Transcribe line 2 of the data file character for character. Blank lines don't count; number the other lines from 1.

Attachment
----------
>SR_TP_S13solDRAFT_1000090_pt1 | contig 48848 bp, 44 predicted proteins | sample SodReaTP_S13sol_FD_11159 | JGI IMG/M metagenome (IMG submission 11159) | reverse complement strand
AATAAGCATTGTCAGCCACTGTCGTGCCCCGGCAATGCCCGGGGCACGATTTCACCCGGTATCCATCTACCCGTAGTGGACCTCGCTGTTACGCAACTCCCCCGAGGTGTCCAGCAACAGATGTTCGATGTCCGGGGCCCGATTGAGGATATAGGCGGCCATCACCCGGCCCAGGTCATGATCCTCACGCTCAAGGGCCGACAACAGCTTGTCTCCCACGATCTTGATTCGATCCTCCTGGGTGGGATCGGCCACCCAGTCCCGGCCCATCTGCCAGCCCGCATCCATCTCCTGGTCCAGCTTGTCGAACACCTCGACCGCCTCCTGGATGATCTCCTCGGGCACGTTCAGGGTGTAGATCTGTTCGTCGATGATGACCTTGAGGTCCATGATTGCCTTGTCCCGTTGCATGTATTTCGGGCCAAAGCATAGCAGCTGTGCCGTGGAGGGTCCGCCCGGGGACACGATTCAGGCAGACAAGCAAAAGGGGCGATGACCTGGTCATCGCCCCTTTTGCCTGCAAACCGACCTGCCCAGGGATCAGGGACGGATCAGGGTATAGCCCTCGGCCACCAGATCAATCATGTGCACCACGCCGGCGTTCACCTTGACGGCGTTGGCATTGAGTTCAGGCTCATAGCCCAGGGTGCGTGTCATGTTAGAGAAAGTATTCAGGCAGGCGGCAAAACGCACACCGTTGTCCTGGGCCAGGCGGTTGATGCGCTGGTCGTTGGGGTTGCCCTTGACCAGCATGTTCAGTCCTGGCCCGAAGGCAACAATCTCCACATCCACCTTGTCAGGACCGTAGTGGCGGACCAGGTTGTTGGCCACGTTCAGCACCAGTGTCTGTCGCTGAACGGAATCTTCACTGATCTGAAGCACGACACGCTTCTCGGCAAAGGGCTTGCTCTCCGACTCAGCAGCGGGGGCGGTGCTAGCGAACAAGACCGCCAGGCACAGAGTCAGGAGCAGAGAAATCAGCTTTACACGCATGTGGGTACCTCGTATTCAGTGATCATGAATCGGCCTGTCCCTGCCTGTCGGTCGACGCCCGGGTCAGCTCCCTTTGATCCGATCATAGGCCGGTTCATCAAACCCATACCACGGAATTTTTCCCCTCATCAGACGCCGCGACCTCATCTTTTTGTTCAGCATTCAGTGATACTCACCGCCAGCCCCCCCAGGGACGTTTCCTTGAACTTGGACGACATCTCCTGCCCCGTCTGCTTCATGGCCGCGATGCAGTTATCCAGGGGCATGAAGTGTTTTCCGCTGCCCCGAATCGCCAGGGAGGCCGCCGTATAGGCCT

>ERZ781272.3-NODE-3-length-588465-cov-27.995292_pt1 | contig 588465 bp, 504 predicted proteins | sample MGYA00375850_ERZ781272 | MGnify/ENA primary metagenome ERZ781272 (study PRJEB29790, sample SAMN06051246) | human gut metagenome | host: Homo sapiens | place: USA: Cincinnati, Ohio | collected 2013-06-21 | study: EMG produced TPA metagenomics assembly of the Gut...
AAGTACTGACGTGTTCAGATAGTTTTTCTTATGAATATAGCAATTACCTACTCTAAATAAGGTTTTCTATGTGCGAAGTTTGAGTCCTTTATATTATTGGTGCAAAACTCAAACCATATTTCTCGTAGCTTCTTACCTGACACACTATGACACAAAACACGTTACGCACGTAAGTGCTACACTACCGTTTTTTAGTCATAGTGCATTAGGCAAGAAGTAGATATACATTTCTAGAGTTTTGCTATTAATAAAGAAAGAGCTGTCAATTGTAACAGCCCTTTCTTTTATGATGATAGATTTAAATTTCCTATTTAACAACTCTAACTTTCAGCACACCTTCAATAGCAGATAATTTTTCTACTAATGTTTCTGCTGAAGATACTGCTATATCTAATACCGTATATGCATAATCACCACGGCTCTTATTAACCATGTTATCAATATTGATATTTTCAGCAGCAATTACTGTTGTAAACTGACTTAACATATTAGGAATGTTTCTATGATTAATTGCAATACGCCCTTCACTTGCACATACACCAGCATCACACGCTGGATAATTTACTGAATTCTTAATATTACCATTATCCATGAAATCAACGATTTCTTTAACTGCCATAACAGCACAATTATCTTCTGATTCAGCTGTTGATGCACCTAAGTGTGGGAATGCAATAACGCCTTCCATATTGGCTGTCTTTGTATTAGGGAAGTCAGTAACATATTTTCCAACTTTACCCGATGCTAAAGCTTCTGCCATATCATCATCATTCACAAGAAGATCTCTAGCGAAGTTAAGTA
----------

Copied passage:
AATAAGCATTGTCAGCCACTGTCGTGCCCCGGCAATGCCCGGGGCACGATTTCACCCGGTATCCATCTACCCGTAGTGGACCTCGCTGTTACGCAACTCCCCCGAGGTGTCCAGCAACAGATGTTCGATGTCCGGGGCCCGATTGAGGATATAGGCGGCCATCACCCGGCCCAGGTCATGATCCTCACGCTCAAGGGCCGACAACAGCTTGTCTCCCACGATCTTGATTCGATCCTCCTGGGTGGGATCGGCCACCCAGTCCCGGCCCATCTGCCAGCCCGCATCCATCTCCTGGTCCAGCTTGTCGAACACCTCGACCGCCTCCTGGATGATCTCCTCGGGCACGTTCAGGGTGTAGATCTGTTCGTCGATGATGACCTTGAGGTCCATGATTGCCTTGTCCCGTTGCATGTATTTCGGGCCAAAGCATAGCAGCTGTGCCGTGGAGGGTCCGCCCGGGGACACGATTCAGGCAGACAAGCAAAAGGGGCGATGACCTGGTCATCGCCCCTTTTGCCTGCAAACCGACCTGCCCAGGGATCAGGGACGGATCAGGGTATAGCCCTCGGCCACCAGATCAATCATGTGCACCACGCCGGCGTTCACCTTGACGGCGTTGGCATTGAGTTCAGGCTCATAGCCCAGGGTGCGTGTCATGTTAGAGAAAGTATTCAGGCAGGCGGCAAAACGCACACCGTTGTCCTGGGCCAGGCGGTTGATGCGCTGGTCGTTGGGGTTGCCCTTGACCAGCATGTTCAGTCCTGGCCCGAAGGCAACAATCTCCACATCCACCTTGTCAGGACCGTAGTGGCGGACCAGGTTGTTGGCCACGTTCAGCACCAGTGTCTGTCGCTGAACGGAATCTTCACTGATCTGAAGCACGACACGCTTCTCGGCAAAGGGCTTGCTCTCCGACTCAGCAGCGGGGGCGGTGCTAGCGAACAAGACCGCCAGGCACAGAGTCAGGAGCAGAGAAATCAGCTTTACACGCATGTGGGTACCTCGTATTCAGTGATCATGAATCGGCCTGTCCCTGCCTGTCGGTCGACGCCCGGGTCAGCTCCCTTTGATCCGATCATAGGCCGGTTCATCAAACCCATACCACGGAATTTTTCCCCTCATCAGACGCCGCGACCTCATCTTTTTGTTCAGCATTCAGTGATACTCACCGCCAGCCCCCCCAGGGACGTTTCCTTGAACTTGGACGACATCTCCTGCCCCGTCTGCTTCATGGCCGCGATGCAGTTATCCAGGGGCATGAAGTGTTTTCCGCTGCCCCGAATCGCCAGGGAGGCCGCCGTATAGGCCT